7 Ops. Atty. Gen. 453, 464-65 (1855).

Cf. 2 Stat. 78. The provision has long since dropped out of the statute book.

Runkle v. United States, 122 U.S. 543 (1887).

Cf. In re Chapman, 166 U.S. 661 , 670 -671 (1897), where it was held that presumptions in favor of official action "preclude collateral attack on the sentences of courts-martial." See also United States v. Fletcher, 148 U.S. 84 , 88 -89 (1893); Bishop v. United States, 197 U.S. 334 , 341 -342 (1905), both of which in effect repudiate Runkle.

The President, in the exercise of his executive power under the Constitution, "speaks and acts through the heads of the several departments in relation to subjects which appertain to their respective duties." The heads of the departments are his authorized assistants in the performance of his executive duties, and their official acts, promulgated in the regular course of business, are presumptively his acts. Wilcox v. McConnel, 38 U.S. (13 Pet.) 498 , 513 (1839). See also United States v. Eliason, 41 U.S. (16 Pet.) 291 (1842); Williams v. United States, 42 U.S. (1 How.) 290 , 297 (1843); United States v. Jones, 59 U.S. (18 How.) 92 , 95 (1856); The Confiscation Cases, 87 U.S. (20 Wall.) 92 (1874); United States v. Farden, 99 U.S. 10 (1879); Wolsey v. Chapman, 101 U.S. 755 (1880).

42 U.S. (1 How.) 290 (1843).

3 Stat. 723 (1823), now covered in 31 U.S.C. § 3324.

42 U.S. (1 How.) at 297-98.

38 Ops. Atty. Gen. 457, 458 (1936). And, of course, if the President exercises his duty through subordinates, he must appoint them or appoint the officers who appoint them, Buckley v. Valeo, 424 U. S. 1, 109-143 (1976), and he must have the power to discharge those officers in the Executive Branch, Myers v. United States, 272 U.S. 52 (1926), although the Court has now greatly qualified Myers to permit congressional limits on the removal of some officers. Morrison v. Olson, 487 U.S. 654 (1988).

1 J. Richardson, supra at 348, 360.

History and law is much discussed in Executive Impoundment of Appropriated Funds: Hearings Before the Senate Judiciary Subcommittee on Separation of Powers, 92d Congress, 1st sess. (1971); Impoundment of Appropriated Funds by the President: Hearings Before the Senate Government Operations Ad Hoc Subcommittee on Impoundment of Funds, 93d Congress, 1st sess. (1973). The most thorough study of the legal and constitutional issues, informed through historical analysis, is Abascal & Kramer, Presidential Impoundment Part I: Historical Genesis and Constitutional Framework, 62 GEO. L. J. 1549 (1974); Abascal & Kramer, Presidential Impoundment Part II: Judicial and Legislative Response, 63, id. at 149 (1974). See generally L. FISHER, PRESIDENTIAL SPENDING POWER (1975).

There is no satisfactory definition of impoundment. Legislation enacted by Congress uses the phrase "deferral of budget authority" hich is defined to include: "(A) withholding or delaying the obligation or expenditure of budget authority (whether by establishing reserves or otherwise) provided for projects or activities; or (B) any other type of Executive action or inaction which effectively precludes the obligation or expenditure of budget authority, including authority to obligate by contract in advance of appropriations as specifically authorized by law." 2 U.S.C. § 682(1).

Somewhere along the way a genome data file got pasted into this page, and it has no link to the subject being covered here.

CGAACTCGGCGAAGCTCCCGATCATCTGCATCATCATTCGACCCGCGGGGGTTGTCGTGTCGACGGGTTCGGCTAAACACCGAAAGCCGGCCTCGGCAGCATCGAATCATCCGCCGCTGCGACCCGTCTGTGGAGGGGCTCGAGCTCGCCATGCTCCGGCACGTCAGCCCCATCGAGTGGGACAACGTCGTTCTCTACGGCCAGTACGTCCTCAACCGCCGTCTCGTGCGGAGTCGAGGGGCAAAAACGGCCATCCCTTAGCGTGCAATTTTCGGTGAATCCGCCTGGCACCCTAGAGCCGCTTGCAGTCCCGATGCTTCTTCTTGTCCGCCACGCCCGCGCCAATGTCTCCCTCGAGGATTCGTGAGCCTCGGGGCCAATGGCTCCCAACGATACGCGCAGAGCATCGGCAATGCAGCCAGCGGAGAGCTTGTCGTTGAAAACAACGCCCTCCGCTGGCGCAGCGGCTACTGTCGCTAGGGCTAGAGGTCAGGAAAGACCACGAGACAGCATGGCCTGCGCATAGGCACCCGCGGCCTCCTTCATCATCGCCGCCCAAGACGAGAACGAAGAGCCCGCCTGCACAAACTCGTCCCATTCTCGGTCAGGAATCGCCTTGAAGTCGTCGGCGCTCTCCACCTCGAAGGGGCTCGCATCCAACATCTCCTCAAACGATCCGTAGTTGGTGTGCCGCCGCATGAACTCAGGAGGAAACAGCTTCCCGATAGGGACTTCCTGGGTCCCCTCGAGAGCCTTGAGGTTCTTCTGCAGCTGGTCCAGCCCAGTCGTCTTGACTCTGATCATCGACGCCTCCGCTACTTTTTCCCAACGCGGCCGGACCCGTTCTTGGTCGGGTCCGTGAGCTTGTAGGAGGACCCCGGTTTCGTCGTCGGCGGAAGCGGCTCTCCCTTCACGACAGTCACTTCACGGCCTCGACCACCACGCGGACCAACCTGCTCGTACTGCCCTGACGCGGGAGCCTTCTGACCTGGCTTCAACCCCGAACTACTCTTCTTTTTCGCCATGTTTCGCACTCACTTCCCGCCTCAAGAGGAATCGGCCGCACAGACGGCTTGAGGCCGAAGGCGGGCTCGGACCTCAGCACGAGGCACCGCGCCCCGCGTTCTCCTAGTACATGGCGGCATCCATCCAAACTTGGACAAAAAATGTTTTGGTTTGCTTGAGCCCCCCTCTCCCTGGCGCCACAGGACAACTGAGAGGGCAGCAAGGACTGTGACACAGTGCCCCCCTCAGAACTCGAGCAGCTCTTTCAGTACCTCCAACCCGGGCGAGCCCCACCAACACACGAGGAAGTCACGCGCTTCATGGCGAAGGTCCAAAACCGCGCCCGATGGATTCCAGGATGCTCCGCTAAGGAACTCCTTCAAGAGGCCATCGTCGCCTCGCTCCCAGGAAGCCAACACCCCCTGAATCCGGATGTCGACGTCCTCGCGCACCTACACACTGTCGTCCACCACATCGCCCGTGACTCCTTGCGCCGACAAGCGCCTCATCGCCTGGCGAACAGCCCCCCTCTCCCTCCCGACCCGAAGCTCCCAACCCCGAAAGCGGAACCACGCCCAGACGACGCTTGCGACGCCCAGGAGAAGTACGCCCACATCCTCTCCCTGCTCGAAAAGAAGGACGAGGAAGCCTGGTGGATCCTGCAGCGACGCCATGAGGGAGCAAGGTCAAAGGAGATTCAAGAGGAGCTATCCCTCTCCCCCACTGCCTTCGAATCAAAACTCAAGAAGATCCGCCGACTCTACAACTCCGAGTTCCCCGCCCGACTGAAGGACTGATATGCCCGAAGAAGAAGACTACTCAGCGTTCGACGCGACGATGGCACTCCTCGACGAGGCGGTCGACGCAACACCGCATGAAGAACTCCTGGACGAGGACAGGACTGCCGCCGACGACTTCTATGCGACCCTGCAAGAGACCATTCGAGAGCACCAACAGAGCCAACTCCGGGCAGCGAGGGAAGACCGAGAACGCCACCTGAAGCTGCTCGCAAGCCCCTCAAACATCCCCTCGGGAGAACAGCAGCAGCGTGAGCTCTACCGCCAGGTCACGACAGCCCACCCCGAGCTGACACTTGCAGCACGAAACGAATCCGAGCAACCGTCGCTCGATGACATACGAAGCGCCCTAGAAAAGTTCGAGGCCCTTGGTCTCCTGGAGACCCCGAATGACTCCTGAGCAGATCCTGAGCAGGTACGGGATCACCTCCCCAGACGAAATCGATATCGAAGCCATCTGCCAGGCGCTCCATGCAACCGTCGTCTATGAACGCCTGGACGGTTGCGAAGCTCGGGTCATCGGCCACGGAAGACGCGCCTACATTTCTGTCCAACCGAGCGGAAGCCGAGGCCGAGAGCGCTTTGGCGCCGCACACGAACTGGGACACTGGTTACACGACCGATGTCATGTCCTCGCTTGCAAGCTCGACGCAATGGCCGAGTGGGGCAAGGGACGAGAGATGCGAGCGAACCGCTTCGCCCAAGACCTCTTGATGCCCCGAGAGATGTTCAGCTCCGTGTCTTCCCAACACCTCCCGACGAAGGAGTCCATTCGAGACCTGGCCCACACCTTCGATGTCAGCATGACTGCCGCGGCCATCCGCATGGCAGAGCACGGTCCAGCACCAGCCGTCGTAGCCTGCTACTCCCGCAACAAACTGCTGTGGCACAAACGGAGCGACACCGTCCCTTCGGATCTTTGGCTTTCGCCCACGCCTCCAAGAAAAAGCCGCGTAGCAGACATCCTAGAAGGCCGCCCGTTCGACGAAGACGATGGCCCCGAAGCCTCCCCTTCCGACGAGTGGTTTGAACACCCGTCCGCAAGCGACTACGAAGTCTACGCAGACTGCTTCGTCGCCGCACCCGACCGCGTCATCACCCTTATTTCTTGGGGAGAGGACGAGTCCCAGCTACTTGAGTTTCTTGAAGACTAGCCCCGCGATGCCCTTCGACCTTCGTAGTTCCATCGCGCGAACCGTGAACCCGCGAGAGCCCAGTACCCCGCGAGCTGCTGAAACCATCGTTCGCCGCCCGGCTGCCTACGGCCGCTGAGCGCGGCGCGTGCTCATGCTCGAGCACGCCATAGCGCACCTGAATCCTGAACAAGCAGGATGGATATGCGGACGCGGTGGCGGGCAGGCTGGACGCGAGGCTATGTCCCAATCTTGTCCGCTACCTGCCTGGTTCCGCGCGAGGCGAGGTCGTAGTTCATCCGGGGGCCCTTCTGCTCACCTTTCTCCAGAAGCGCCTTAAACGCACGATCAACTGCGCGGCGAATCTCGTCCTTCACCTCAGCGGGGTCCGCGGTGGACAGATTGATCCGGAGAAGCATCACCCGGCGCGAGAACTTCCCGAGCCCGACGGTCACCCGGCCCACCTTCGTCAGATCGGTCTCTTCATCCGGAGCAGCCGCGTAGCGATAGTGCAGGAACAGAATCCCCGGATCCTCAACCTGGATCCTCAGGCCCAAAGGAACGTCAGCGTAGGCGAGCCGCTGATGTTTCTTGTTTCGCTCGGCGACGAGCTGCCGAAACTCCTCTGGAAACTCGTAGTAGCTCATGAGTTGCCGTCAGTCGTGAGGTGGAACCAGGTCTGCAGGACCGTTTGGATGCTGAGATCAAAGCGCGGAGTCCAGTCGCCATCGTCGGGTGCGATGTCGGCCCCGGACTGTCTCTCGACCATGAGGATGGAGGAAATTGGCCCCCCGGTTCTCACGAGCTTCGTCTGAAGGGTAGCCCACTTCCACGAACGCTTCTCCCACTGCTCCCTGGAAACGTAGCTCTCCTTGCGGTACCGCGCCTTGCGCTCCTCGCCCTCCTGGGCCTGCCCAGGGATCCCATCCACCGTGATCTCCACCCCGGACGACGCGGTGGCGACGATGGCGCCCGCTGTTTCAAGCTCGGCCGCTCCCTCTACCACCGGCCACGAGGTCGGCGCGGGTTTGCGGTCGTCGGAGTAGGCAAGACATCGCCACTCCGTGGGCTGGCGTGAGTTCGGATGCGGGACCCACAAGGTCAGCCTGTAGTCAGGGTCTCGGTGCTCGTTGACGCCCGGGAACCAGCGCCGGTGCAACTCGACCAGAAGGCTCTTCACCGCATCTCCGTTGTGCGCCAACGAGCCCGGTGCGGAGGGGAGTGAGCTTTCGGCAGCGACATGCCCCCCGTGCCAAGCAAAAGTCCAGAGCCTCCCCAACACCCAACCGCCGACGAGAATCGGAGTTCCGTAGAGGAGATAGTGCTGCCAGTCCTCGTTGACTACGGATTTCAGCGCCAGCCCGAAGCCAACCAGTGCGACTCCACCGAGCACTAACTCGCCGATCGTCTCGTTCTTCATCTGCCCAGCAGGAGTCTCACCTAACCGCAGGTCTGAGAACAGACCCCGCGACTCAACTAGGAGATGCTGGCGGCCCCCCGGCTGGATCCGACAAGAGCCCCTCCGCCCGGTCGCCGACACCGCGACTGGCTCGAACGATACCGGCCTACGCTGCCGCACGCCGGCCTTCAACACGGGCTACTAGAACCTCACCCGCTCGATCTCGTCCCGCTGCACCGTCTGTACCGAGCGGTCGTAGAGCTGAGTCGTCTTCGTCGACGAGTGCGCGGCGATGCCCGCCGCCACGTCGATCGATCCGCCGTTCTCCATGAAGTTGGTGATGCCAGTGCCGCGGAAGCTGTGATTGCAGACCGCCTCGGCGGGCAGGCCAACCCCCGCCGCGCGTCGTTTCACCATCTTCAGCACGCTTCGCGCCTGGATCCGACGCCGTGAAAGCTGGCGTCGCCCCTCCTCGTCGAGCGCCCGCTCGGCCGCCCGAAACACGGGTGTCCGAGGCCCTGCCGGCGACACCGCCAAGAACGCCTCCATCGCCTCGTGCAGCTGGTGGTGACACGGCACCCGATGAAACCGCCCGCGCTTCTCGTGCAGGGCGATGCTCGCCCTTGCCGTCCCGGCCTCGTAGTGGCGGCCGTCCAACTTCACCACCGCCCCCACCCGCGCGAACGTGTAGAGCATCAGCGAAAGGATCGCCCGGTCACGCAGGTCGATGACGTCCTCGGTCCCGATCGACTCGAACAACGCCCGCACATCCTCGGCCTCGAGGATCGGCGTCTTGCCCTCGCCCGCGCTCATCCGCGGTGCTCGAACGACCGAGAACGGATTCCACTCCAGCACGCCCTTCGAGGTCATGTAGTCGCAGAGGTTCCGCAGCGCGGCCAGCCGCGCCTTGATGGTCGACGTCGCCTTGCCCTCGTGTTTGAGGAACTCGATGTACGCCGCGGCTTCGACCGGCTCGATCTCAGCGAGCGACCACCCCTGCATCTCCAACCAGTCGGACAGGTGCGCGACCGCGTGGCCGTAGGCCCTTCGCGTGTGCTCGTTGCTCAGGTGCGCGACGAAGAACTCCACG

Impoundment of Appropriated Funds by the President: Hearings Before the Senate Government Operations Ad Hoc Subcommittee on Impoundment of Funds, 93d Congress, 1st sess. (1973), 358 (then-Deputy Attorney General Sneed).

Id. at 1-6 (Senator Ervin). Of course, it was long ago established that Congress could direct the expenditure of at least some moneys from the Treasury, even over the opposition of the President. Kendall v. United States ex rel. Stokes, 37 U.S. (12 Pet.) 524 (1838).

Train v. City of New York, 420 U.S. 35 (1975); Train v. Campaign Clean Water, 420 U.S. 136 (1975). See also State Highway Comm'n of Missouri v. Volpe, 479 F.2d 1099 (8th Cir. 1973); Pennsylvania v. Lynn, 501 F.2d 848 (D. C. Cir. 1974) (the latter case finding statutory discretion not to spend).

Congressional Budget and Impoundment Control Act, P.L. 93-344, title X, §§ 1001-1017, 88 Stat. 332 (1974), as amended, 2 U.S.C. §§ 681-88.

Originally passed as the Act of Feb. 27, 1906, ch. 510, § 3, 34 Stat. 27, 48. The provisions as described in the text were added in the General Appropriations Act of 1951, ch. 896, § 1211(c)(2), 64 Stat. 595, 765. The amendments made by the Impoundment Control Act, were § 1002, 88 Stat. 332, 31 U.S.C. §§ 1341, 1512. On the Anti-Deficiency Act generally, see Stith, Congress' Power of the Purse, 97 YALE L. J. 1343, 1370-1377 (1988).

L. Fisher, supra at 154-57.

31 U.S.C. § 1512(c)(1) (present version). Congressional intent was to prohibit the use of apportionment as an instrument of policymaking. 120 CONG. REC. 7658 (1974) (Senator Muskie); id. at 20472-20473 (Senators Ervin and McClellan).

§§ 1011(1), 1012, 1013, 88 Stat. 333-34, 2 U.S.C. §§ 628(1), 683, 684.